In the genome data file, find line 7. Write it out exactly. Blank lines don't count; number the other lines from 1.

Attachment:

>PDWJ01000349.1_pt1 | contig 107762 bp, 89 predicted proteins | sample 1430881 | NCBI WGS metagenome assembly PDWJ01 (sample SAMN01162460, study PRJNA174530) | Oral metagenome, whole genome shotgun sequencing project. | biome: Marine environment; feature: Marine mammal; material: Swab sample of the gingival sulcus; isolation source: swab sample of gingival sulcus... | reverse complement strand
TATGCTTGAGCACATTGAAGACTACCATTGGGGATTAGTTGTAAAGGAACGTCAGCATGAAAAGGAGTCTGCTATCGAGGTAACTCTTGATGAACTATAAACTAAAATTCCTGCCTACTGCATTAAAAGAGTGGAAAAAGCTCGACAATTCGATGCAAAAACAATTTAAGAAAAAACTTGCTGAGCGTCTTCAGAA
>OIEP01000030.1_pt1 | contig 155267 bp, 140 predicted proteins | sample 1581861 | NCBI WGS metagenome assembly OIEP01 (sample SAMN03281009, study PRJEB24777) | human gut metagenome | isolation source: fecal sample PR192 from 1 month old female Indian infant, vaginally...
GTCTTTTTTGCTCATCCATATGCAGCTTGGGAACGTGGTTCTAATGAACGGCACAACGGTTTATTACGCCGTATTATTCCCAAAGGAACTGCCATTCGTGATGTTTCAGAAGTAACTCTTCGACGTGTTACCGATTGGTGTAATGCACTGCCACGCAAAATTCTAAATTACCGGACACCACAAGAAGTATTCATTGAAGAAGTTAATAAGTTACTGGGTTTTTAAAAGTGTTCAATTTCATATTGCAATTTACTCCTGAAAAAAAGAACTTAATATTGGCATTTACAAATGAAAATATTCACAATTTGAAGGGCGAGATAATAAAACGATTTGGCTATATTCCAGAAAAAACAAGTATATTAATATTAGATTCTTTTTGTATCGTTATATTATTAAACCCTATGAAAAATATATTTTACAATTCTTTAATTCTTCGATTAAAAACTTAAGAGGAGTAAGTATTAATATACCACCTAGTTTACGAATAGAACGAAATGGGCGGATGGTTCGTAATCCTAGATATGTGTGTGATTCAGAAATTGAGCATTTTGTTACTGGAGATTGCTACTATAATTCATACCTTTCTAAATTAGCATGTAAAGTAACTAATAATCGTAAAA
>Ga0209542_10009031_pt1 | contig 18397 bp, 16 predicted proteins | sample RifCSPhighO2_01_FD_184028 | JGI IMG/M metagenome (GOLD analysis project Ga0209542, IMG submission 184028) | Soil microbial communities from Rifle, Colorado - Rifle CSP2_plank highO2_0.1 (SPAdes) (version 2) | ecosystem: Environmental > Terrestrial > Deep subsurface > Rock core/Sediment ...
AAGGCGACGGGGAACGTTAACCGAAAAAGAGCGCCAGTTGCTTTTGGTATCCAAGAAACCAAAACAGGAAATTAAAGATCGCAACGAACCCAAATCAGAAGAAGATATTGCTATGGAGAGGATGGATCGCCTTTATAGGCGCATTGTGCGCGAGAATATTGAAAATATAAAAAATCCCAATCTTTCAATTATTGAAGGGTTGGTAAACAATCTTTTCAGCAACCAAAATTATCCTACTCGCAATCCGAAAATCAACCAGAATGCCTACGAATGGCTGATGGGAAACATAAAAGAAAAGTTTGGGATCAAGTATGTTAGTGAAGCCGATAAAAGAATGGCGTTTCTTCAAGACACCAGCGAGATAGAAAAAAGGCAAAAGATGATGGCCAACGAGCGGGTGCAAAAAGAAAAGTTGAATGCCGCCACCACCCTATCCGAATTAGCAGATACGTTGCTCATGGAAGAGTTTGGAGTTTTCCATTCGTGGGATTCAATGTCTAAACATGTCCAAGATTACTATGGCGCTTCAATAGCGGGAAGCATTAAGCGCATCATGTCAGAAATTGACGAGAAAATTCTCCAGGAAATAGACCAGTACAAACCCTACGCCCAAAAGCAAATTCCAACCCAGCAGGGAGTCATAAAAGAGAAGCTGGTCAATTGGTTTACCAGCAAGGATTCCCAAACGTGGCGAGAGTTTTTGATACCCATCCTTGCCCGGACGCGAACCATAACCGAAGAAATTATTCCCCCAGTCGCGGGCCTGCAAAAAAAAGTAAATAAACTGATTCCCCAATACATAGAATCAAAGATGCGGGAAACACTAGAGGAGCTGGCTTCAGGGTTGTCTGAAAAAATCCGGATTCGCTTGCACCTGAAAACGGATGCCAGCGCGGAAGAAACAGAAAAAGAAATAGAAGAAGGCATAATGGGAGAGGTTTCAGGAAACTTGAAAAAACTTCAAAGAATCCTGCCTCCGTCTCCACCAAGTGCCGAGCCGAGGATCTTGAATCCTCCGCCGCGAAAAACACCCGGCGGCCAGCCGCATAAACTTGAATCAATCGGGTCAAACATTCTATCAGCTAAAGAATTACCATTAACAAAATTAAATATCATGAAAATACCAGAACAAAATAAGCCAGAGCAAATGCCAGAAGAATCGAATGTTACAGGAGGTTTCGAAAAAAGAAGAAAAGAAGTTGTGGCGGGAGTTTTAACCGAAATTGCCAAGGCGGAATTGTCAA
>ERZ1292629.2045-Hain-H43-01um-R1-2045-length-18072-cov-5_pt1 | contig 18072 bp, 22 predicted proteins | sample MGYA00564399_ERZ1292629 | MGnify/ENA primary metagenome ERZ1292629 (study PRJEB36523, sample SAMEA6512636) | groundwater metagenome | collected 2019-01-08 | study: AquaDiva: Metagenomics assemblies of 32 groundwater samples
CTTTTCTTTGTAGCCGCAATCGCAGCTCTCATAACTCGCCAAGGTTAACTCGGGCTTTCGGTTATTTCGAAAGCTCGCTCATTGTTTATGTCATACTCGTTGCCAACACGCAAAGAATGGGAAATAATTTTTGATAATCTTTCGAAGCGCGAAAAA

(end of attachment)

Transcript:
>ERZ1292629.2045-Hain-H43-01um-R1-2045-length-18072-cov-5_pt1 | contig 18072 bp, 22 predicted proteins | sample MGYA00564399_ERZ1292629 | MGnify/ENA primary metagenome ERZ1292629 (study PRJEB36523, sample SAMEA6512636) | groundwater metagenome | collected 2019-01-08 | study: AquaDiva: Metagenomics assemblies of 32 groundwater samples